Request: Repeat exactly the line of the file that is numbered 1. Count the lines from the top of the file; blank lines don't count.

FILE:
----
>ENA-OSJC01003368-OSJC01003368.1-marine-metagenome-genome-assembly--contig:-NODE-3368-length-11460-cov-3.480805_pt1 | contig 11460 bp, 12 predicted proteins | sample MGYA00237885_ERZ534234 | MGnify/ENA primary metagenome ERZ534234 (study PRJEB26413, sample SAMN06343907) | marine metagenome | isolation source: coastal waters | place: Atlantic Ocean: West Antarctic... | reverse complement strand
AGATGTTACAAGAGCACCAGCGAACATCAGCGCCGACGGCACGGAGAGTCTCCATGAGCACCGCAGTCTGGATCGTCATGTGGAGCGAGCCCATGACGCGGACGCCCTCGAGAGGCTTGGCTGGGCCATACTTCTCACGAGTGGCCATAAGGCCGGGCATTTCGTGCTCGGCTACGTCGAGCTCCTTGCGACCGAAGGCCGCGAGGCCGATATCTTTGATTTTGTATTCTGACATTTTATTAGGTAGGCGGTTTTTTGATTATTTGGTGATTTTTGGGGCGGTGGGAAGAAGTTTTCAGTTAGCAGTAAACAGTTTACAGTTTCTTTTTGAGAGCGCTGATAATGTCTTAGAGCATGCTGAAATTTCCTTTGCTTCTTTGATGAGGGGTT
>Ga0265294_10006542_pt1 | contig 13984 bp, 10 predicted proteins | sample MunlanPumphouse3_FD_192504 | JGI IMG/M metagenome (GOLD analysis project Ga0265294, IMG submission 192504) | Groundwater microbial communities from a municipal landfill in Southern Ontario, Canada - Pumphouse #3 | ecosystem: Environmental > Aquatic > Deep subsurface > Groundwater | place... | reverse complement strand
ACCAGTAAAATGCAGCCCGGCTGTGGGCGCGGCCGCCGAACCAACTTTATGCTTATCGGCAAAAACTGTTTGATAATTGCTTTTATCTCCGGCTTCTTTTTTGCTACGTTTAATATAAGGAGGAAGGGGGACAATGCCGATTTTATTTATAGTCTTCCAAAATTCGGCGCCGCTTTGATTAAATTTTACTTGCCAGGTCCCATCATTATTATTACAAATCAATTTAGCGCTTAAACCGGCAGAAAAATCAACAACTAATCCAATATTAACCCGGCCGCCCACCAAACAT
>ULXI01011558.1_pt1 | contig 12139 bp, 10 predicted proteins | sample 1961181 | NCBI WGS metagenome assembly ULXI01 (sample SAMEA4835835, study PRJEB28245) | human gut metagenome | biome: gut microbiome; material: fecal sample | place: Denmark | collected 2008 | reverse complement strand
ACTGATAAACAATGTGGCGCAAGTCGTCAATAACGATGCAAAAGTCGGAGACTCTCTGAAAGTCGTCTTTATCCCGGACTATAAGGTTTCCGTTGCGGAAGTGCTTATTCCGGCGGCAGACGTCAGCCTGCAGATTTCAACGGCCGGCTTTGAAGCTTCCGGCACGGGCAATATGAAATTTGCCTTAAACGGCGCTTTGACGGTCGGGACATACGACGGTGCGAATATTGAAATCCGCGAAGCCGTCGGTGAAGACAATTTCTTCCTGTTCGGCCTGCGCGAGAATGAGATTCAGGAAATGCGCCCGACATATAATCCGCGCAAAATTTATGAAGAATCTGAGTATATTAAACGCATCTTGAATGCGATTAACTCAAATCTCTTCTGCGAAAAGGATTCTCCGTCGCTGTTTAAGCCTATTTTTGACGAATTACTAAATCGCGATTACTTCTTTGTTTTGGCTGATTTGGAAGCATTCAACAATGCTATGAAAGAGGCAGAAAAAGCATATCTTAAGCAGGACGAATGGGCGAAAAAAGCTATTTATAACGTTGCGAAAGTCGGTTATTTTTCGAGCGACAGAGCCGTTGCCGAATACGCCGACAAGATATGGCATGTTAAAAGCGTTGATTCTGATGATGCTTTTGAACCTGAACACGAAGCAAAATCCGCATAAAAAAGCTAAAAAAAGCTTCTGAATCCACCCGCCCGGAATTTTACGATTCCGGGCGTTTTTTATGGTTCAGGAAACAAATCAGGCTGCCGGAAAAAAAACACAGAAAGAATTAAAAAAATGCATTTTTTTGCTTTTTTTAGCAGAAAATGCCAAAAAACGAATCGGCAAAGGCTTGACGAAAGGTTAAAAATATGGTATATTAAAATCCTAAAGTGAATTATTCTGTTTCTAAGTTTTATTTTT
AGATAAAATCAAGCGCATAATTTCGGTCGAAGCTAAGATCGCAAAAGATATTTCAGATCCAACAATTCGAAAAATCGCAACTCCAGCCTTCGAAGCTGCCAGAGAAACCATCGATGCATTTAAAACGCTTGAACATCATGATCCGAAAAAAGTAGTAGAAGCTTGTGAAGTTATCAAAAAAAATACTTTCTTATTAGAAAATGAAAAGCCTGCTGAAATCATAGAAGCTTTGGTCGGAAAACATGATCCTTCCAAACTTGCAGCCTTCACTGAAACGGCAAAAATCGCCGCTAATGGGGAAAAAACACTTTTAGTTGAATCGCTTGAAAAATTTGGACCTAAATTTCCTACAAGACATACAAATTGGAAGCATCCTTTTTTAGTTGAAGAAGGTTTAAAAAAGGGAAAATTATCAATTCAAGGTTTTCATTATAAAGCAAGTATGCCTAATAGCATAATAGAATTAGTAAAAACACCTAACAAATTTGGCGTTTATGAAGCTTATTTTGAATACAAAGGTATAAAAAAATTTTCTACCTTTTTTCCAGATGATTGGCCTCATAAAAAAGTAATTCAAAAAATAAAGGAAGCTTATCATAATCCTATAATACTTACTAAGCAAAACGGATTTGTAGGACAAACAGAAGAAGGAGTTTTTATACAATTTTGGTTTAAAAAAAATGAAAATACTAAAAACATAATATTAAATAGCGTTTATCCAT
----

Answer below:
>ENA-OSJC01003368-OSJC01003368.1-marine-metagenome-genome-assembly--contig:-NODE-3368-length-11460-cov-3.480805_pt1 | contig 11460 bp, 12 predicted proteins | sample MGYA00237885_ERZ534234 | MGnify/ENA primary metagenome ERZ534234 (study PRJEB26413, sample SAMN06343907) | marine metagenome | isolation source: coastal waters | place: Atlantic Ocean: West Antarctic... | reverse complement strand